Straight Talk from Harvard Business School’s Dean of Admissions
Dee Leopold, dean of admissions and financial aid at Harvard Business School (HBS), devoted a recent post on her Director’s Blog to advising applicants who are gearing up to apply to the Boston business school as part of its first round. In short, she said: Don’t try too hard to stand out, learn about the case method, choose your recommenders wisely and stay curious.
Some applicants make “standing out” their primary goal in the admissions process, Leopold wrote. Resist this, especially if you have made traditional choices in terms of college, extra-curriculars, majors or jobs. “You’ll look silly if you try to portray yourself as a rogue daredevil,” she warned. “There are plenty of people at HBS who come from traditional backgrounds,” she assured.
If you are considering HBS, make sure you understand the case method. “It’s our signature pedagogy and it is nothing like traditional academia,” Leopold said. If you haven’t already, check out the Inside the Case Method video on YouTube.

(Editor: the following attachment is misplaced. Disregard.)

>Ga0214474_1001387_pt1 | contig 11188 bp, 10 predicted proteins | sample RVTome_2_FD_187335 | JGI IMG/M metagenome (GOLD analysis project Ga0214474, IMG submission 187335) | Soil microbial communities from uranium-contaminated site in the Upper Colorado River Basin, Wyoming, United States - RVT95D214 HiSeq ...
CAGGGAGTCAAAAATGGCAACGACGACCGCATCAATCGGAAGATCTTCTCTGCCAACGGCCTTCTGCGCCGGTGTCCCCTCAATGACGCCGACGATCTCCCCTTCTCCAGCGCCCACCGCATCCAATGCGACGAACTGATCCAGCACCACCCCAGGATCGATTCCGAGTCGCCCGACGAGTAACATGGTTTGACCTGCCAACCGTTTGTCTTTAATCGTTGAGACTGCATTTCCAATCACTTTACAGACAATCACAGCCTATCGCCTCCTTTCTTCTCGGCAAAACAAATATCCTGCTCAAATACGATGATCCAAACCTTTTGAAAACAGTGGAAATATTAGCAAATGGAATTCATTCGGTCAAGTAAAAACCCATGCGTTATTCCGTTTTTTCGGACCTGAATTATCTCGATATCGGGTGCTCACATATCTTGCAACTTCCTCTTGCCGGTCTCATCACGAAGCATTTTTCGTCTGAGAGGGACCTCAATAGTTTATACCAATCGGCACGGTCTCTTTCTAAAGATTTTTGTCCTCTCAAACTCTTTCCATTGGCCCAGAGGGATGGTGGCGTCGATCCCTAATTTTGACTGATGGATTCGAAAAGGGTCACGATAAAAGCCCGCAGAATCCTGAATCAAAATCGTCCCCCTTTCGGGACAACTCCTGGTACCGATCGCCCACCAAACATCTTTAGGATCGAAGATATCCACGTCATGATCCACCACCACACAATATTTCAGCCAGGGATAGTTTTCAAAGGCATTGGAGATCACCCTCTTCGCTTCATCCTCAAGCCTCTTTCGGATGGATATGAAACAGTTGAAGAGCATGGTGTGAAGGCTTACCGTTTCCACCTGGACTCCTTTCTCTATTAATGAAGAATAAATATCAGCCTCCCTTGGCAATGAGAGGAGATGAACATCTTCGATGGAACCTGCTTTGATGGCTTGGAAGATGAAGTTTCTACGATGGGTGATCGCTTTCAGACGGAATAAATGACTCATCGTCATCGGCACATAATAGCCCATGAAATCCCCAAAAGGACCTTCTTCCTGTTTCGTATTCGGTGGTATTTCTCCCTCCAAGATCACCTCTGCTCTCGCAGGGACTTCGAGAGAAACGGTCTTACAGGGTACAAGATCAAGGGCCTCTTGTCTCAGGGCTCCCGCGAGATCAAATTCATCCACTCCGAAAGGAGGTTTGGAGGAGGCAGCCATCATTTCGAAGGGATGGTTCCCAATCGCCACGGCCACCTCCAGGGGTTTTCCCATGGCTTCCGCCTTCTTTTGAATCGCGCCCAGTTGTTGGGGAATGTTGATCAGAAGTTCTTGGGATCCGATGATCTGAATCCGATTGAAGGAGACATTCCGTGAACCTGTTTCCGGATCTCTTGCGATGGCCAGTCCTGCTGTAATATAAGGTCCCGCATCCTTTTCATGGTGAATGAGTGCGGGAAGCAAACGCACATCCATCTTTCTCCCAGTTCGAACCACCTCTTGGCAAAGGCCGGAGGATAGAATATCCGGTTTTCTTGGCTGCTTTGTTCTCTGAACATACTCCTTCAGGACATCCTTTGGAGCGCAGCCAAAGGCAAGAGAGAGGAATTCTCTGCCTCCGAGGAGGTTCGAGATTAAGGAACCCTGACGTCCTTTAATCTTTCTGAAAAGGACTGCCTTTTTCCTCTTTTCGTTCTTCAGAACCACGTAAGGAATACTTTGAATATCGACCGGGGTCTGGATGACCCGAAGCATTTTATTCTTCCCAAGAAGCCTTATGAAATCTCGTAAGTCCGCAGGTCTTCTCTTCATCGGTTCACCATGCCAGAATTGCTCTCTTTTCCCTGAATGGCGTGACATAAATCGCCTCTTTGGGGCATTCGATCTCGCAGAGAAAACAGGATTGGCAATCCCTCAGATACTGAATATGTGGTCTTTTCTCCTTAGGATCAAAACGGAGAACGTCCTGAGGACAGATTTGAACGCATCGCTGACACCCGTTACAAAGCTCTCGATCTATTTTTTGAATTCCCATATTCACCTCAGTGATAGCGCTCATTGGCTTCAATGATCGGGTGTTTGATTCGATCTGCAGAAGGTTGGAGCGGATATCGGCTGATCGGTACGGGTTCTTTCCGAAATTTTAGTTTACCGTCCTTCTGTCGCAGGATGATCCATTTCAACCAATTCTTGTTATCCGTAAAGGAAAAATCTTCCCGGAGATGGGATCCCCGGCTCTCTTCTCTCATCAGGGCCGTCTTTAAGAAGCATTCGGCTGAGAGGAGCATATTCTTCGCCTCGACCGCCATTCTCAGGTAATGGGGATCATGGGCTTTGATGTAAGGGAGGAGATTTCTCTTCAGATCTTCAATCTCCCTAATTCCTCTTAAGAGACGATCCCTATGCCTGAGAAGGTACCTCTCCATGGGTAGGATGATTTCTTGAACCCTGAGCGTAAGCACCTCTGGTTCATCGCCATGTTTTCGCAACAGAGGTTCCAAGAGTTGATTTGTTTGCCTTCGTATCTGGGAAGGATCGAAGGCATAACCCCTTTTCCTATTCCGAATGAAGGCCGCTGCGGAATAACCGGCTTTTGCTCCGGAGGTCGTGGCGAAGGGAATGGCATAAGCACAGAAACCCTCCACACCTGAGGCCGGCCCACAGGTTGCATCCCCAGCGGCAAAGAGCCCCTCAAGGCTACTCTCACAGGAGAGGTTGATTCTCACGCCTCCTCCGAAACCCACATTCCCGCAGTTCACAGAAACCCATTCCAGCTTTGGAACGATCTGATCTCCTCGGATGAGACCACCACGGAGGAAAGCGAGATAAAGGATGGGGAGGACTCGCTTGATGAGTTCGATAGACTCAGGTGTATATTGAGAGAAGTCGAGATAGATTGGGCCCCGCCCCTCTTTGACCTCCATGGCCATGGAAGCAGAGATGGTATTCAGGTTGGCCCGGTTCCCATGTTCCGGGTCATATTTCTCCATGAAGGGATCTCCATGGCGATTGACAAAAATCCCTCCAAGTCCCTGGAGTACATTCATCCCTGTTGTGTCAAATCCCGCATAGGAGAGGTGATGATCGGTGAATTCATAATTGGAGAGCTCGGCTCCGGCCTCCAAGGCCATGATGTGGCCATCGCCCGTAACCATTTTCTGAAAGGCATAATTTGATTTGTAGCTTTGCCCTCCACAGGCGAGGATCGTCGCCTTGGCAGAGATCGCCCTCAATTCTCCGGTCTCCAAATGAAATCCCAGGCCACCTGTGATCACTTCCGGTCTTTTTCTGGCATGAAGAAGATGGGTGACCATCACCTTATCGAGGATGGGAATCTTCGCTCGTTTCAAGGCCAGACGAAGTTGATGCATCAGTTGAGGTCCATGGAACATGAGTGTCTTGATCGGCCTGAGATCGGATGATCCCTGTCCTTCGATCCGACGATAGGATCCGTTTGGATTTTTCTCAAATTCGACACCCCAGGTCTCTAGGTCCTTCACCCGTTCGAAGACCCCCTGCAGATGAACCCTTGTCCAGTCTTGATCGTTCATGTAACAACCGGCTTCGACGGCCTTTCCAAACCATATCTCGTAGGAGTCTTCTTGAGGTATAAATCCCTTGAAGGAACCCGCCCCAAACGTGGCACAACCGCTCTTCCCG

As for who to choose for your letters of recommendation, make sure he or she can answer the question HBS will ask, which is, “What piece of constructive advice have you given to the candidate?”
Leopold also encouraged applicants to stay curious about the world around them even when they are up to their eyeballs in application prep. “Keep reading. Keep listening. We’re looking for people who can dig into a case about a company they have never heard of, in an industry they don’t think they care about – and be 100 percent engaged,’ she wrote.
Finally, don’t expect to ever completely understand how HBS makes its final decisions about who will join its next class. “Our challenge is ‘selection’ vs. ‘evaluation,’ wrote Leopold, adding that she and her team have promised the HBS faculty that they will do everything they can to deliver the most diverse class possible, on multiple dimensions. “Selection can look mysterious to the outside world because not all of the elements of diversity can be captured in metrics,” she added.
For more advice from Dee, check out her Director’s Blog.